Sam and Alex are complex characters and there's a great supporting cast. I loved Sam's rapport with the young teen Kyle and how they helped each other open up about the abuse they had experienced. And I wish I could pull Professor Muir and his wife off the pages and into my own life. One of my favorite takeaways from this story is the Professor's admonition to Sam concerning her background: "It's your past - your story to share. But never let something so unworthy define you."

    While the spiritual element is subtle, grace is a major theme from beginning to end. When Sam questions Father John at Grace House about the grant, he tells her, "Consider it grace - a gift unwarranted and undeserved." Sam felt so real that I was walking along beside her as she gradually matured both emotionally and spiritually. Her words give voice to the grace she received: "How can I not believe that there is a God who exists and loves, when the people before me are infused with that love and pour it out daily? I still can't grasp that it's for me, but what if it is?"

    Storylines are tied up pretty neatly at the conclusion, but that flowed nicely with the theme of grace and I loved it. I especially enjoyed the last section which was written outside the letter format.

    Rarely do I finish a novel and wish I had time to start again at the beginning, but I think a second reading would reveal so many things that I missed the first time. Dear Mr. Knightley should easily appeal to fans of the classics, but I don't hesitate to recommend it to all readers.

    This book was provided by Litfuse Publicity in exchange for my honest review.

    1 out of 3 people found this review helpful.

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  • Anonymous

    Posted November 4, 2013

    When I read that  Dear Mr Knightley by Katherine Reay   was avai

    When I read that  Dear Mr Knightley by Katherine Reay   was available on Booksneeze, I absolutely had to read it. Instantly.  Advertised as a modern Daddy-Long-Legs by Jean Webster, with a heroine who hides her true self behind Jane Austen quotes, what wasn’t to like? Almost every girl loves Jane Austen, while Daddy-Long-Legs is just about my favourite novel ever. I reread it, following the development and adventures of the heroine Judy Abbott, every few years, along with Dodie Smith’s  I Capture the Castle.

    However, my high hopes initially disappointed me. The setting: Chicago, around a young people’s residential unit for children who had missed out on fostering, was recognizable as Judy Abbott’s  orphanage but the context was too modern for me. Sam, our heroine, had far more issues than Judy and I didn’t identify with her.  Still, I ploughed on and found myself becoming absorbed by the story. The plot and equivalent characters with Daddy-Long-Legs were fairly easily identifiable and I enjoyed seeing how Sam, with determination, persistence and loving encouragement, began to turn her life around. Her predilection for speaking in romantic literary quotations, chiefly from Austen and Bronte, was quirky and fun. I found myself trying to place the quotes before the characters were able to do so.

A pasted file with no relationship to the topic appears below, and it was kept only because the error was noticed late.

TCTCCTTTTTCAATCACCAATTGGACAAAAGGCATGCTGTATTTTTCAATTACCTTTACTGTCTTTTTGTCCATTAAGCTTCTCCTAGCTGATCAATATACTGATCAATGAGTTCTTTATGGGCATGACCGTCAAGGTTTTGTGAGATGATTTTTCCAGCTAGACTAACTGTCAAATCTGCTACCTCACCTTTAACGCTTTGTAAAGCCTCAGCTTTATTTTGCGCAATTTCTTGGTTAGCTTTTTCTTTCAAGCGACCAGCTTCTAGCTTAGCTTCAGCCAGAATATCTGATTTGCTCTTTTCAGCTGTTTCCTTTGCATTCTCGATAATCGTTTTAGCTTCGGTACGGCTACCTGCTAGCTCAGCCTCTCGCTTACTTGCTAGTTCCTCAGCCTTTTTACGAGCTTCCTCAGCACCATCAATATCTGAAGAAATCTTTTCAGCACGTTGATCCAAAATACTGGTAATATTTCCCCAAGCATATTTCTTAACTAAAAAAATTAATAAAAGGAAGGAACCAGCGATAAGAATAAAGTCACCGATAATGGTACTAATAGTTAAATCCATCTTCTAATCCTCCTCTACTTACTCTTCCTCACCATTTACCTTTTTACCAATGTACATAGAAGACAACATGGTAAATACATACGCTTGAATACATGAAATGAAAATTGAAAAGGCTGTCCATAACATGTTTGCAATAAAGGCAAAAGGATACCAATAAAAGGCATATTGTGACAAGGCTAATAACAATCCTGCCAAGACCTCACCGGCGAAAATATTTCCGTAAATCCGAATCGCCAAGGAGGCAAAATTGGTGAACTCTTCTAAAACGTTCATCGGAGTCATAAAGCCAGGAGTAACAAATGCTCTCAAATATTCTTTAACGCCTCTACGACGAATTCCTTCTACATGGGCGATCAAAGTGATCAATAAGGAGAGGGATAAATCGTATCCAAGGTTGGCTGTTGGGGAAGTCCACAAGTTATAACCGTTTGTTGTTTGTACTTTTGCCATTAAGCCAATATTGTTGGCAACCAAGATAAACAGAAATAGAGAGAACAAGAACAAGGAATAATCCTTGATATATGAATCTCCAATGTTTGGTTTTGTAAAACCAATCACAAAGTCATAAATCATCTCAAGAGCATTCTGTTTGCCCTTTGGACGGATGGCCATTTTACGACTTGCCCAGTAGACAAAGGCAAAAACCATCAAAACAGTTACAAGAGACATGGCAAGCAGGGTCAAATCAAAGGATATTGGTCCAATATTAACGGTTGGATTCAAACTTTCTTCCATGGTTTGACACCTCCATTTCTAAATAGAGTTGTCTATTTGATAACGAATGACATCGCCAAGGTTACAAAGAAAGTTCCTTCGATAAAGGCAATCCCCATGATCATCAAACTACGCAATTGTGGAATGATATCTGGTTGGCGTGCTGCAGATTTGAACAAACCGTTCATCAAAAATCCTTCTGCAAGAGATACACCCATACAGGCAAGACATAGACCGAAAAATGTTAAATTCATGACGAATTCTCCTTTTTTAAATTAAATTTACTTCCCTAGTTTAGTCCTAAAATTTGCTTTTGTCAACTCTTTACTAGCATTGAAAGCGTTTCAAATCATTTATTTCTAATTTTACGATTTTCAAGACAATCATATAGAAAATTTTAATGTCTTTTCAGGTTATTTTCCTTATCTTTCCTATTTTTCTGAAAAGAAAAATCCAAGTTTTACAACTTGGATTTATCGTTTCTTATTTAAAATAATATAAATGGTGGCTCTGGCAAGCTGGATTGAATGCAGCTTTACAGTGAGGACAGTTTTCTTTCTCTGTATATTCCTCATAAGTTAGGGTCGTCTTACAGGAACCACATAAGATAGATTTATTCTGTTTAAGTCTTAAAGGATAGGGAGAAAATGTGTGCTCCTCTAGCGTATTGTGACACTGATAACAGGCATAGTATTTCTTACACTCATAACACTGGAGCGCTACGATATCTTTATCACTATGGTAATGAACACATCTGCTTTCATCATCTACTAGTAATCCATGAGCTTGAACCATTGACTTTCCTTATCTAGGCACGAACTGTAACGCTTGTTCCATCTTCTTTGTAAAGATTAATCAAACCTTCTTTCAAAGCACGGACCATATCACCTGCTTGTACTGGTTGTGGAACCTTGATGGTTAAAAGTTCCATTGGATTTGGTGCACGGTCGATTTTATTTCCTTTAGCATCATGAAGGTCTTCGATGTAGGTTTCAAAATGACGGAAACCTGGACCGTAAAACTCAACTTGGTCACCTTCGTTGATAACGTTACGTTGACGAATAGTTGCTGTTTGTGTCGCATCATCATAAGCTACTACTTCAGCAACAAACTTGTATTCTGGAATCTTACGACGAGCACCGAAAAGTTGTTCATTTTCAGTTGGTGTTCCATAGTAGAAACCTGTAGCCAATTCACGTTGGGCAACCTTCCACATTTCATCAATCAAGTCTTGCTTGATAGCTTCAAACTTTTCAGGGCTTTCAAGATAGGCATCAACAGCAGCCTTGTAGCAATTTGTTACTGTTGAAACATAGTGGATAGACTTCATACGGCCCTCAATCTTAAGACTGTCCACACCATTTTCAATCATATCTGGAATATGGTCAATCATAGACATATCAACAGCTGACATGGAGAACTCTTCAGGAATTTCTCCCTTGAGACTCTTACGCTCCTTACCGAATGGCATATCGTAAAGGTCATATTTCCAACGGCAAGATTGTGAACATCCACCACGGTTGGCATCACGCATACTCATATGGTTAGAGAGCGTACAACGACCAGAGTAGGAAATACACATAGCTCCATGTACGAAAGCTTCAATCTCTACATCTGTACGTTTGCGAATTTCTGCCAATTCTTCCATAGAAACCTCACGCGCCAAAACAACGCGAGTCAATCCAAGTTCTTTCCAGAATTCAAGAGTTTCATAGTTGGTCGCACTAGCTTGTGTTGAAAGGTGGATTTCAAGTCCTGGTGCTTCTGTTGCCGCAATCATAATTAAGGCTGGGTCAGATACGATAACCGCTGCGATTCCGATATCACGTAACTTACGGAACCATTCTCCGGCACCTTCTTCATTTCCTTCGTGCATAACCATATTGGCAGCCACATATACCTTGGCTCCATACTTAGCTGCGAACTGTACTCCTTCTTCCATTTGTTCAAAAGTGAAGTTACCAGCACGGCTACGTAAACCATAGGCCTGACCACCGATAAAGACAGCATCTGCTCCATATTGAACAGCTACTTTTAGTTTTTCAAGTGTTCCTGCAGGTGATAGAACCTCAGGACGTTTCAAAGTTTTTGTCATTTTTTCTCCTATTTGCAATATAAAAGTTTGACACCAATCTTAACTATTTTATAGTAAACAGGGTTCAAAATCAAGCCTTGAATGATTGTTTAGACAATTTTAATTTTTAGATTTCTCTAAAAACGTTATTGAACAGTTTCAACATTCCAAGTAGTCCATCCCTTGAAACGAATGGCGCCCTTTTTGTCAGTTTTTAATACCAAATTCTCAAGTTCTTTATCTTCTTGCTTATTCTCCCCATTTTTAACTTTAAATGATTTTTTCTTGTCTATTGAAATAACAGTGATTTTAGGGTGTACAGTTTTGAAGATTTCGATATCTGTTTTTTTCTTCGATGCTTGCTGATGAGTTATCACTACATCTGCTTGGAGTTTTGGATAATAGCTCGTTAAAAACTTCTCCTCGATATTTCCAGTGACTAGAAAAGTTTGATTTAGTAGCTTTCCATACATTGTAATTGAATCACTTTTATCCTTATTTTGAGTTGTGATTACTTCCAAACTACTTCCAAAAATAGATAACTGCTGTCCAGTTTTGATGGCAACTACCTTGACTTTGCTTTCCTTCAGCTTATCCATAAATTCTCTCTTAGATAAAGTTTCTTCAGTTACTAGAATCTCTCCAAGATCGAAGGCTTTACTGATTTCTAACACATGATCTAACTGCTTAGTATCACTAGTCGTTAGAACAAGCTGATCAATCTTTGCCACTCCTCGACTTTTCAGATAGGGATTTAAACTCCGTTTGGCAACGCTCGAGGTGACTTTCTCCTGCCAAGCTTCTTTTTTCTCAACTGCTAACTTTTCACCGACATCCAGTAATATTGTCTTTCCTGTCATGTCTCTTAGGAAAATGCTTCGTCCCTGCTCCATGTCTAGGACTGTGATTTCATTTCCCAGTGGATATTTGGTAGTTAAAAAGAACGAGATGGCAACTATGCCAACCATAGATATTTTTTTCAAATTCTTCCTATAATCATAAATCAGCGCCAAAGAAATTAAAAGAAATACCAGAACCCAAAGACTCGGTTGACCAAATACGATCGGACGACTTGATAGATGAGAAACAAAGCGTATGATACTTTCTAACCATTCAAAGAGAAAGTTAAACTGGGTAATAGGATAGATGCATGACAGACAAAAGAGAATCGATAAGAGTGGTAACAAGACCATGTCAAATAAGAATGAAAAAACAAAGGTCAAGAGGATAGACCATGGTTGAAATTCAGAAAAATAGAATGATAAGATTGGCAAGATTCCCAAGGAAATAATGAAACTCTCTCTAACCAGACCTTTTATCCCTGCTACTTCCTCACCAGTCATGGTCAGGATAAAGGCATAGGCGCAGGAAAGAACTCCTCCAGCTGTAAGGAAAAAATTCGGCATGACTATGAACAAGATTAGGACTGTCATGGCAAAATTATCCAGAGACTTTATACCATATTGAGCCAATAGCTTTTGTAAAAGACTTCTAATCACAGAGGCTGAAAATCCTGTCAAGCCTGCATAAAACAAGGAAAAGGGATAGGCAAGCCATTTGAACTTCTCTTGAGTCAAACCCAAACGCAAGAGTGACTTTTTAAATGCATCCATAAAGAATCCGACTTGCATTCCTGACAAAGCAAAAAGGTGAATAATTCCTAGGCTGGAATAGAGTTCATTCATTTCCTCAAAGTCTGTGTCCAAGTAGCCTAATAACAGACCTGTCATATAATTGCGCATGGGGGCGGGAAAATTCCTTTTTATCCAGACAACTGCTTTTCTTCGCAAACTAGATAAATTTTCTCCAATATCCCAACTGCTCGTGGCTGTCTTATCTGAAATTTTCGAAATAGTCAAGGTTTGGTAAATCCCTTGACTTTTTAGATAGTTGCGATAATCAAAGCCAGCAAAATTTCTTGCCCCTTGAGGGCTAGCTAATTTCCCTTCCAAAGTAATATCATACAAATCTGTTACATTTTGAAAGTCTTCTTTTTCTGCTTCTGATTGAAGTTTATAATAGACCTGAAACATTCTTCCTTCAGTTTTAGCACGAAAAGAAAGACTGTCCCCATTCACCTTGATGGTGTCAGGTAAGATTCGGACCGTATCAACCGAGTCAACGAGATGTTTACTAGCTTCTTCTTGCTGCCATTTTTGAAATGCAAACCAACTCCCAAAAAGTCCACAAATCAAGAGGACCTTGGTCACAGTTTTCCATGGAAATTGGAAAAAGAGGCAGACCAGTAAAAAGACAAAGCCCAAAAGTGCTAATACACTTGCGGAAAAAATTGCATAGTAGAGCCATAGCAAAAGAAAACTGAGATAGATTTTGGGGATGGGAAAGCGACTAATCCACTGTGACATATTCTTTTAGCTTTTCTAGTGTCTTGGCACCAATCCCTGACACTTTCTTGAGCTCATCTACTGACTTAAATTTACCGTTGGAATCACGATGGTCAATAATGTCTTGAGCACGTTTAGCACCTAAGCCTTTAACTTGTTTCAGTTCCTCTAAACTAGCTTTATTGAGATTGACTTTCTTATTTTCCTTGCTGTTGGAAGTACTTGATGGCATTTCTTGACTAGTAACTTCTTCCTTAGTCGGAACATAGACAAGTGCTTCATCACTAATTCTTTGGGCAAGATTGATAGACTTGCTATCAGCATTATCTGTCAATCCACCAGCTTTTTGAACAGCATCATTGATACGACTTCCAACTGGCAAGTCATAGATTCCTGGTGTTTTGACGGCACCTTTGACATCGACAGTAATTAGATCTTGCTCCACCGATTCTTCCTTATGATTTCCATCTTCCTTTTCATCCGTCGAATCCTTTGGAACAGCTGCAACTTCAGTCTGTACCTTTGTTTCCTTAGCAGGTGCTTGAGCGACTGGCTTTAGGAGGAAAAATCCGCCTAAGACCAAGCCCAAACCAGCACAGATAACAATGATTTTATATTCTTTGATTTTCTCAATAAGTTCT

As the story progressed, I became anxious.  Sam’s letters to her anonymous benefactor (Mr. Knightley) parallel Judy’s letters to her college sponsor.  As I read, I wondered if Sam’s story would have the same equivalent charming, happy ending. Judy falls in love with a wealthy, successful man before she discovers he is, in fact, her anonymous benefactor.  Sam develops a close relationship with Alex, a highly successful writer. Yet she also has a steady boyfriend with a good job and lavish lifestyle. Both relationships have ups and downs which she shares with ‘Mr Knightley’.  More importantly, Sam works through her issues, overcoming past hurts and damaging experiences. The story might draw on an older novel, but would this modern retelling end in a similar fashion?

    Well, I won’t spoil it. Suffice to say that the ending is suitably happy. Sam achieves success: in her career, in her relationships, and in becoming a whole, healed, happy person. And, as Jane Eyre would say: “Reader, I married him.” What more could the reader of romantic fiction want?

    1 out of 4 people found this review helpful.

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  • Anonymous

    Posted November 3, 2013

    This particular book had a lot of potential to disappoint me as

    This particular book had a lot of potential to disappoint me as a reader. I saw the book cover as a sneak peak for Thomas Nelson's October newsletter and when I saw the title I knew I wanted to read this book. When I read the short description of the book, it had even more potential. And I have to say that this release was very timely with the beginning of <em>Emma Approved</em>
    , the new online series that started at the beginning of October from the makers of <em>The Lizzie Bennet Diaries</em>